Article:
Security Onion is what #SIEM @securityonion #dfir #infosec

It’s been a while since I have written a post. I need to write something so I figured I’d write about what takes up most of my days… Honestly, a lot has happened in my personal life. I got married, purchased a house and I’m expecting a baby. So it doesn’t take much imagination to guess where my free time has gone.

I have also branched out beyond disk based forensics to SIEM (or Security Information and Event Management) using a production called Security Onion. I have a networking and Linux background so the concepts weren’t at all foreign to me.  It took a while to getting my head around it though. The layers of integrated products built on top of Security Onion took a lot more time to learn than I expected. What I learned was that when you are new to it you will fail, repeatedly at first.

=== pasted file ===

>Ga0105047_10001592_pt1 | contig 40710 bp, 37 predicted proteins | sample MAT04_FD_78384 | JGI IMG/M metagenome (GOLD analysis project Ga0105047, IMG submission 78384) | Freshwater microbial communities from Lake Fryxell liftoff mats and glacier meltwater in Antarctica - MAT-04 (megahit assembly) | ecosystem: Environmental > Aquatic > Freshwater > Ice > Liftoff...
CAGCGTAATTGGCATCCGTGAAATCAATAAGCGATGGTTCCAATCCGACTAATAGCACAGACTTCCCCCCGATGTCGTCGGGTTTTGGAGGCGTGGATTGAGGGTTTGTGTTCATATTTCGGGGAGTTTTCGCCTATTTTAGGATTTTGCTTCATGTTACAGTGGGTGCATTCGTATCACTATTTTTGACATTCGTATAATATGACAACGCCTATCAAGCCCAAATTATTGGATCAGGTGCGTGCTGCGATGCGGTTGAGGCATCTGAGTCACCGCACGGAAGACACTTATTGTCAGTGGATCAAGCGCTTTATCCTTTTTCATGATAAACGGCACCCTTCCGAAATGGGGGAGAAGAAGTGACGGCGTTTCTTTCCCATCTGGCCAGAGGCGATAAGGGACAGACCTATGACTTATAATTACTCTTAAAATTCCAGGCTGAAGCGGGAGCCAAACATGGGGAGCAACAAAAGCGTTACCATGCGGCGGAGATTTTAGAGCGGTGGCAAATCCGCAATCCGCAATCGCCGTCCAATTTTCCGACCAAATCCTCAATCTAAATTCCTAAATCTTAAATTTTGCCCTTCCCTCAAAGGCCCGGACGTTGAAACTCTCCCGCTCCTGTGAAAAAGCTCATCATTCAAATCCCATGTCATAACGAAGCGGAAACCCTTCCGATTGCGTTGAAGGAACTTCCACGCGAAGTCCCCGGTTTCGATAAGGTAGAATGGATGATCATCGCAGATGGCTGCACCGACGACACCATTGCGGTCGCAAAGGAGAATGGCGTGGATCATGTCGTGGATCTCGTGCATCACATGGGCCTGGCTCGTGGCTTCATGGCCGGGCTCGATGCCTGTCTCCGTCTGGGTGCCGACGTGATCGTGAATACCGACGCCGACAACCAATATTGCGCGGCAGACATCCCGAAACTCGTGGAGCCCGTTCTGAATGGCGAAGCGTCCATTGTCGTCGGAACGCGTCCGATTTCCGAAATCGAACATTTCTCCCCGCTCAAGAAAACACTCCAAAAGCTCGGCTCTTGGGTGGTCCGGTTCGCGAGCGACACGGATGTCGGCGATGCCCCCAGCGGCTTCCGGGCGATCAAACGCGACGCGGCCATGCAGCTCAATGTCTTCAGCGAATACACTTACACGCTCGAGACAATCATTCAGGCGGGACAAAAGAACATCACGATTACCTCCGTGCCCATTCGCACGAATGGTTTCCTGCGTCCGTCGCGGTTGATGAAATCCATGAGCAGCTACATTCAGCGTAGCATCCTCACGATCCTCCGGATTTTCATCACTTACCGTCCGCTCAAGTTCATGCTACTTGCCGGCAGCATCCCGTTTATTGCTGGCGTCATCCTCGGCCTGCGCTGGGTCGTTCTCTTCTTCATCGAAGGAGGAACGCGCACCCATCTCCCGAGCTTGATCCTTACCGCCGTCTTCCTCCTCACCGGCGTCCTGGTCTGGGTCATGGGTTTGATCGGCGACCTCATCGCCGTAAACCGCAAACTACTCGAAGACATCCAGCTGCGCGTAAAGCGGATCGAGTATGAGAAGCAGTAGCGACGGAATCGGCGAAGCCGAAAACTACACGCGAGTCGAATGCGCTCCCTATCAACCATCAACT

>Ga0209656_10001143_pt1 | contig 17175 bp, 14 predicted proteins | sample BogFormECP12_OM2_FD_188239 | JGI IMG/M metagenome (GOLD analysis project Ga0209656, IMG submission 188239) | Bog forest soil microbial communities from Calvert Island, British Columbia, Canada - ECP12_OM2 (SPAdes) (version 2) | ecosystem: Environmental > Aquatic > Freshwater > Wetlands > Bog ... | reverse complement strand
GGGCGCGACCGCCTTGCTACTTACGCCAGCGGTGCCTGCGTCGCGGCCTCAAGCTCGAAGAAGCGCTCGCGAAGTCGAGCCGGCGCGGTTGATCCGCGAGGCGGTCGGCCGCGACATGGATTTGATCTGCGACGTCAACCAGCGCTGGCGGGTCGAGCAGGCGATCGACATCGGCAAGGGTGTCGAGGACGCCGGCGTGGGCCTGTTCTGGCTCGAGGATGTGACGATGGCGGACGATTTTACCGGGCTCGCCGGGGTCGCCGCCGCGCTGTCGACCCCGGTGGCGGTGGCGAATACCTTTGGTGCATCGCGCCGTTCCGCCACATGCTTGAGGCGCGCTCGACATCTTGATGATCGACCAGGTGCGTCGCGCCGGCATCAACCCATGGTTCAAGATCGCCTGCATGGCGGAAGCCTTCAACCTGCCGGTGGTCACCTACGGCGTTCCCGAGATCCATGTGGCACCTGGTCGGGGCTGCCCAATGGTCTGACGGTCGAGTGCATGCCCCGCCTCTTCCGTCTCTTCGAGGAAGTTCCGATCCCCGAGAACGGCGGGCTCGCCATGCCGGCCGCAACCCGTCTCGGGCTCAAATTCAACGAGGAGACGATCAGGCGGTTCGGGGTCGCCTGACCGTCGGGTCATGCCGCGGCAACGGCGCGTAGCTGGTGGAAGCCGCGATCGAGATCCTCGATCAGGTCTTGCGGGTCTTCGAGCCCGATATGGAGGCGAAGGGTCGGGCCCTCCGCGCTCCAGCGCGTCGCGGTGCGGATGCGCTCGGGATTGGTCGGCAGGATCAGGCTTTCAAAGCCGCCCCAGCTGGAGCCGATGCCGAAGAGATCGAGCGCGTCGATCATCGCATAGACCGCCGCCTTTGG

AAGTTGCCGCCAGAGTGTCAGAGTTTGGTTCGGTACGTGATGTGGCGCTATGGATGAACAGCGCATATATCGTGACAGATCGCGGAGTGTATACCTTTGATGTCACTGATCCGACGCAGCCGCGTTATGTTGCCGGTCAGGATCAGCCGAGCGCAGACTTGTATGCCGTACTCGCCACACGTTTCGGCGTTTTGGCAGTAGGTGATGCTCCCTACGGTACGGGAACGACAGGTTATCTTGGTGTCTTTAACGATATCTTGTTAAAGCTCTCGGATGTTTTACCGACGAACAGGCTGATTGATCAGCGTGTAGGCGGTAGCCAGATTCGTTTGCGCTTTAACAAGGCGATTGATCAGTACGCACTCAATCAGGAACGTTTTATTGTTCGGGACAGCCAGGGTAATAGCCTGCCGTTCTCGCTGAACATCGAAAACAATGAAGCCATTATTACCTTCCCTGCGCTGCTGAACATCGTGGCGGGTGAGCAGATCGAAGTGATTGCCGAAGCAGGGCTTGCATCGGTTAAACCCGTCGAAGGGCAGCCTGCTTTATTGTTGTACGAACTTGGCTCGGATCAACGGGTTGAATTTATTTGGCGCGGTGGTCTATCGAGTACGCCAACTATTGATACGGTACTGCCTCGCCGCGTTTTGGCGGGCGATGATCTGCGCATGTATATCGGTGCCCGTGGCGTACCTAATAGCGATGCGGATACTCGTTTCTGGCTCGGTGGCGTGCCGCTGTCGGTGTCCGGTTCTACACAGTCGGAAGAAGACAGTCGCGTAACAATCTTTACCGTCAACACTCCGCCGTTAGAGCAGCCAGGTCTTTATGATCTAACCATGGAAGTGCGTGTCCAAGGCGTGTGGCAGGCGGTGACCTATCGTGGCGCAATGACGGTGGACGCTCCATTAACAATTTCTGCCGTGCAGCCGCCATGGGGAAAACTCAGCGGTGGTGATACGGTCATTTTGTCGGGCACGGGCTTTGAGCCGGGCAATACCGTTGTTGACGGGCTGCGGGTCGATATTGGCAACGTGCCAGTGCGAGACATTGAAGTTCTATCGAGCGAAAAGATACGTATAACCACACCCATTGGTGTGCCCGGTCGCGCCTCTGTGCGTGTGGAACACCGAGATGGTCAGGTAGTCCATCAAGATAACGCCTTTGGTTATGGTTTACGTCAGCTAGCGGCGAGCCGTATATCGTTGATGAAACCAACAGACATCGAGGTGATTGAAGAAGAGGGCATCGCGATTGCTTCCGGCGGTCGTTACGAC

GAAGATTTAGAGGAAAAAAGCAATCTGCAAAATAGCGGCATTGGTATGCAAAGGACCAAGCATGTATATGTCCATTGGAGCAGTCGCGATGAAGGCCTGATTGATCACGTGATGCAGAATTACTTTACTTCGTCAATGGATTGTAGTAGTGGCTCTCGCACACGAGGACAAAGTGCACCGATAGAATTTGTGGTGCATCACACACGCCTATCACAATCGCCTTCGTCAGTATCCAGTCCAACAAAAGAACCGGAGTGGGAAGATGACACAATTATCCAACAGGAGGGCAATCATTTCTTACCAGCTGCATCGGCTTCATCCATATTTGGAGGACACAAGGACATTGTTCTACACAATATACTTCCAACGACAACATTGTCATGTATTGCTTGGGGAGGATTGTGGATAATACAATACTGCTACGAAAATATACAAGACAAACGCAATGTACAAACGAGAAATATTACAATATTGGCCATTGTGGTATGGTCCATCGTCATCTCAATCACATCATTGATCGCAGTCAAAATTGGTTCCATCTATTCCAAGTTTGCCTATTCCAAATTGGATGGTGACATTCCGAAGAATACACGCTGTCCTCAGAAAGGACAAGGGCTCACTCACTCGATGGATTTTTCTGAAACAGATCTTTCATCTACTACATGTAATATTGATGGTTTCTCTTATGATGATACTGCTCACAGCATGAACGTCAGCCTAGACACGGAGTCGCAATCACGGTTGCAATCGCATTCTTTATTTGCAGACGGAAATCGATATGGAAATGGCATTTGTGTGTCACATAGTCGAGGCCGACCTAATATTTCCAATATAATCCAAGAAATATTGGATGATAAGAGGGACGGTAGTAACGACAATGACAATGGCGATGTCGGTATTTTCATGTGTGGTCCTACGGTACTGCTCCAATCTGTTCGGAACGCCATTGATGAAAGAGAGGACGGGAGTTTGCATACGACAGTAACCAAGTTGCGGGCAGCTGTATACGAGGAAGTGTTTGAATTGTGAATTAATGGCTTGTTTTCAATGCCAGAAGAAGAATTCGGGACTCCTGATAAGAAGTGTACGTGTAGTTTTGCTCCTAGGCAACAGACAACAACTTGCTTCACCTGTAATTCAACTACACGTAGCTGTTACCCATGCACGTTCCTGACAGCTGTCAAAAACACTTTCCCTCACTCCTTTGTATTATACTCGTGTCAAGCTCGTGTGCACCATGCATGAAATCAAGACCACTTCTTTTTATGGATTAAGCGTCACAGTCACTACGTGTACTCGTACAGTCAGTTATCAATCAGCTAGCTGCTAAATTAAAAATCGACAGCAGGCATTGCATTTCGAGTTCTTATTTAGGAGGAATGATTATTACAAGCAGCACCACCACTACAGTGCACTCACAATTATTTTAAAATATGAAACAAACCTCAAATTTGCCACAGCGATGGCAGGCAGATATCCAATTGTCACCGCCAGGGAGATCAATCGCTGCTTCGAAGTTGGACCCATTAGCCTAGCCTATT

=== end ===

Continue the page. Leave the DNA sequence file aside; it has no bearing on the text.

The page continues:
What drew us in were a couple of things we needed. #1 it’s free, #2 it scales and #3 it uses Logstash/Elastic/Kibana so it’s flexible and json friendly.

Security Onion has been around a long time, nearly 10 years based on the first blog post on the Security Onion blog back in 2008… But, what really made it interesting to us was the impending switch to Logstash/Elastic/Kibana.

Since I started the implementations it has moved from experimental to production with Kibana. With the full switch away from Elsa to Kibana it has allowed flexibility that you expect from Elastic. Also helpful, new releases come out regularly… I find that to be a sign of a strong and active community behind the project.

The documentation is decent if you understand the product well. The google groups are only modestly helpful however and a lot of the learning requires trial and error along with a strong Linux, Syslog, networking and Elastic understanding.

Anyway, if you are doing Security Onion stuff and want to connect feel free to ping me on Twitter. I am still learning and can use all the help I can get. If there is a Slack group out there let me know!